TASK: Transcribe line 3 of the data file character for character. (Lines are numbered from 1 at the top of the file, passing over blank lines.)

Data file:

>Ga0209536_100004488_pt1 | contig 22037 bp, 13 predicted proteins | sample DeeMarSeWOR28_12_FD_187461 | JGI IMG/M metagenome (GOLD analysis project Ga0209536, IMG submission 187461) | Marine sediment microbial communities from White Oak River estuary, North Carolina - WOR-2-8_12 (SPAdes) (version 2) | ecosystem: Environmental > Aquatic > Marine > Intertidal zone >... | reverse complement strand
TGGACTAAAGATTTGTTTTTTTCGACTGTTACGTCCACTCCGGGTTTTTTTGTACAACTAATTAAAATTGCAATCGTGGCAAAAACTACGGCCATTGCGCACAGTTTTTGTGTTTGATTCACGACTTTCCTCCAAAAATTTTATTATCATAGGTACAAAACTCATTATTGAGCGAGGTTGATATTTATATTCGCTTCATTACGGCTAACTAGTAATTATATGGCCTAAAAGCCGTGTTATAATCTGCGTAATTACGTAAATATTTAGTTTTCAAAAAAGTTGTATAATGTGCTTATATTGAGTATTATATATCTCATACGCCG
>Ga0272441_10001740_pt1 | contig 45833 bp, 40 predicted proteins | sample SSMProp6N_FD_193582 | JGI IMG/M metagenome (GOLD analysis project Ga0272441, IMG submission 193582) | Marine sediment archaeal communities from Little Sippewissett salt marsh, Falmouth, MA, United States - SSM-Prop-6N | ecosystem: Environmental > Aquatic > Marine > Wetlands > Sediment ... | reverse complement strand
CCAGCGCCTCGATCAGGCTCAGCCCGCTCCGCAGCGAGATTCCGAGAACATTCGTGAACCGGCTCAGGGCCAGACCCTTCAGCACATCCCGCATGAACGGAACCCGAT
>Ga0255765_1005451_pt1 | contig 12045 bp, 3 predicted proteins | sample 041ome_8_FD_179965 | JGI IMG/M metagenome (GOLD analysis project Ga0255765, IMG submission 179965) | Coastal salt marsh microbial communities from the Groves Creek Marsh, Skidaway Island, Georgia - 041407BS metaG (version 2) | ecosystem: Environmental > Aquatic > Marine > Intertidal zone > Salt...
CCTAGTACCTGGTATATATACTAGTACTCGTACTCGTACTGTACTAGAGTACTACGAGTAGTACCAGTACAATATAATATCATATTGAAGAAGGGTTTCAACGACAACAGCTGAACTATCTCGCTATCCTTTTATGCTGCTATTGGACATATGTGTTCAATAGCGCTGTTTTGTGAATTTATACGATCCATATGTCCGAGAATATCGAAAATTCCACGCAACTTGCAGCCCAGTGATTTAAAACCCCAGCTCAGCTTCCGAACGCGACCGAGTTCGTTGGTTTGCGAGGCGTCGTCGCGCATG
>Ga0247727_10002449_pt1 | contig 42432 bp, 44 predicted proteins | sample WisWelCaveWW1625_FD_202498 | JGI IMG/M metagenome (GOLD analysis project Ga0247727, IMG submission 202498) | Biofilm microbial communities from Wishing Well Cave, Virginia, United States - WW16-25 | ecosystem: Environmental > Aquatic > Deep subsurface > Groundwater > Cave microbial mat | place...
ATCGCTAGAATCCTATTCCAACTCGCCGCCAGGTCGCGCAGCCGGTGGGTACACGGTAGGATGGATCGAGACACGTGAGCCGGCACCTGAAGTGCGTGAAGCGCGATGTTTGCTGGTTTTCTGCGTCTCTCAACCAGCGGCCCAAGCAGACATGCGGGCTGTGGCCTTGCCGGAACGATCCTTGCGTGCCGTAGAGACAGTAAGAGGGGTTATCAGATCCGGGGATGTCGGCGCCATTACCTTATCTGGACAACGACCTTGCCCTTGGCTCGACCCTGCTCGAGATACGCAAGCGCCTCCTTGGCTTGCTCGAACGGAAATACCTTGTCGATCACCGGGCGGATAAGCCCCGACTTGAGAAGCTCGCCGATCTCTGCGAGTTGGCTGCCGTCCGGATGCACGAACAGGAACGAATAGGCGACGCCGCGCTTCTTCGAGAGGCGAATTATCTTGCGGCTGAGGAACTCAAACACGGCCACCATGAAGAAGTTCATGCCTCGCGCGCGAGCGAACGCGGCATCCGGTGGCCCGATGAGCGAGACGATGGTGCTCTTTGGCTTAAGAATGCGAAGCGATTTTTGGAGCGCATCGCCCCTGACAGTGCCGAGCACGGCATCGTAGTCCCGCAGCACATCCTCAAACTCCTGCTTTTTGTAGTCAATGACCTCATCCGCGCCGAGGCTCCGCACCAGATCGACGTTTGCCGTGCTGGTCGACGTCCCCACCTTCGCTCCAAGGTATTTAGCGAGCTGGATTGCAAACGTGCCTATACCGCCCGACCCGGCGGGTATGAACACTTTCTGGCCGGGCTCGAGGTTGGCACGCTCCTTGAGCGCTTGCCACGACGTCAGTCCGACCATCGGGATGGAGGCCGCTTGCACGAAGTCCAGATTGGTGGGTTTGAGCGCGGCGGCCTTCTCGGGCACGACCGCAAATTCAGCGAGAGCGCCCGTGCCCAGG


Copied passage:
>Ga0272441_10001740_pt1 | contig 45833 bp, 40 predicted proteins | sample SSMProp6N_FD_193582 | JGI IMG/M metagenome (GOLD analysis project Ga0272441, IMG submission 193582) | Marine sediment archaeal communities from Little Sippewissett salt marsh, Falmouth, MA, United States - SSM-Prop-6N | ecosystem: Environmental > Aquatic > Marine > Wetlands > Sediment ... | reverse complement strand